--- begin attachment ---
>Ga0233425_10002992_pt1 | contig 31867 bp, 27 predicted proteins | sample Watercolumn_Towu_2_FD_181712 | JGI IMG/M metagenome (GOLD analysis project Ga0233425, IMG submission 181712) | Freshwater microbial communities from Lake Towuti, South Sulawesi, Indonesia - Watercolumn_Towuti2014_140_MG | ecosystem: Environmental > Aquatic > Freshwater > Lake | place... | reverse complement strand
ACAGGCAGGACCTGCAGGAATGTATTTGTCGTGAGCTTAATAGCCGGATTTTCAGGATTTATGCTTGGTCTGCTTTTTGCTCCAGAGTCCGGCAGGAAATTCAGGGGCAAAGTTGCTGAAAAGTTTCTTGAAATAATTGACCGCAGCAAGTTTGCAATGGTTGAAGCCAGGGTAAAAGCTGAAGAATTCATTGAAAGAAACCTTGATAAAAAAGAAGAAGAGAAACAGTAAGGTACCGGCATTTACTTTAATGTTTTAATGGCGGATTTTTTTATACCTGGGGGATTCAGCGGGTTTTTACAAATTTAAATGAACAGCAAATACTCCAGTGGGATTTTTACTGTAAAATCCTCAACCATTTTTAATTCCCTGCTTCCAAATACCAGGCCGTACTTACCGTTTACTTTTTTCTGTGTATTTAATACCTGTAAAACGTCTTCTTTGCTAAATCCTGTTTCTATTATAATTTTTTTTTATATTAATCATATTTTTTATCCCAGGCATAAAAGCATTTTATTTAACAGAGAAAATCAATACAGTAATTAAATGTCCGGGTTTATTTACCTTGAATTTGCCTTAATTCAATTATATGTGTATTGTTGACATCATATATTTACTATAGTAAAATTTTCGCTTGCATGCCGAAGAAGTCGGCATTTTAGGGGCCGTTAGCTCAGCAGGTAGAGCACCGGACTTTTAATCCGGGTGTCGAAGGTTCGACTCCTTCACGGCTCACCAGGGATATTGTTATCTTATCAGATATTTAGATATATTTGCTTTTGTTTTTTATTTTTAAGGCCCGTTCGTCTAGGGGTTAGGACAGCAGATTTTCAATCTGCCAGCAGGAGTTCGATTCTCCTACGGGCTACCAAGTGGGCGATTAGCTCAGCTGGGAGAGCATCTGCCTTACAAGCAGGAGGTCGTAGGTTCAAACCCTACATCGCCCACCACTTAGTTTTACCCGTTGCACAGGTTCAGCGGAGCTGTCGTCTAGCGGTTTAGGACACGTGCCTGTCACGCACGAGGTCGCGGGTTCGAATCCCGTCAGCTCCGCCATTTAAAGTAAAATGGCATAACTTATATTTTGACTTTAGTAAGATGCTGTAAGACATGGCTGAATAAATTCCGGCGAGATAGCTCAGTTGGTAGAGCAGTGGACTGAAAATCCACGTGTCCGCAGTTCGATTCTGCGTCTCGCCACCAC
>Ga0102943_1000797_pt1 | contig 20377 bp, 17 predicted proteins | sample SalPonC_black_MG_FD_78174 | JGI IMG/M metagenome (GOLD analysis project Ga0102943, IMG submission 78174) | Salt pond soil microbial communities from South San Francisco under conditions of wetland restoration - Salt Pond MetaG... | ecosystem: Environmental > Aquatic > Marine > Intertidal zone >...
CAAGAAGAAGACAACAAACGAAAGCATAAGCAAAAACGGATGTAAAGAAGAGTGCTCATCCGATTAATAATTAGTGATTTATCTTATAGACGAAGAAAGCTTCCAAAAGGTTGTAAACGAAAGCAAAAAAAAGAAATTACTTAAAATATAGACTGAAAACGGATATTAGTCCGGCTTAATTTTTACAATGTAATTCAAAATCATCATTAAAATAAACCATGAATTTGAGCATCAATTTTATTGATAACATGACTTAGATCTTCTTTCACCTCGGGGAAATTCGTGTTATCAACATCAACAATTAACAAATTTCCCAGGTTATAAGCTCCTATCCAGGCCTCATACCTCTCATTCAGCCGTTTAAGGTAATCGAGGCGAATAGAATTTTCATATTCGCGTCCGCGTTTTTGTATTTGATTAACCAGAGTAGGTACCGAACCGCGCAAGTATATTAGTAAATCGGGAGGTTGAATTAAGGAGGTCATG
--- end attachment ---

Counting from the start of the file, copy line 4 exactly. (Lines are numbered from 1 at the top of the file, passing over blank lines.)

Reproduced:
CAAGAAGAAGACAACAAACGAAAGCATAAGCAAAAACGGATGTAAAGAAGAGTGCTCATCCGATTAATAATTAGTGATTTATCTTATAGACGAAGAAAGCTTCCAAAAGGTTGTAAACGAAAGCAAAAAAAAGAAATTACTTAAAATATAGACTGAAAACGGATATTAGTCCGGCTTAATTTTTACAATGTAATTCAAAATCATCATTAAAATAAACCATGAATTTGAGCATCAATTTTATTGATAACATGACTTAGATCTTCTTTCACCTCGGGGAAATTCGTGTTATCAACATCAACAATTAACAAATTTCCCAGGTTATAAGCTCCTATCCAGGCCTCATACCTCTCATTCAGCCGTTTAAGGTAATCGAGGCGAATAGAATTTTCATATTCGCGTCCGCGTTTTTGTATTTGATTAACCAGAGTAGGTACCGAACCGCGCAAGTATATTAGTAAATCGGGAGGTTGAATTAAGGAGGTCATG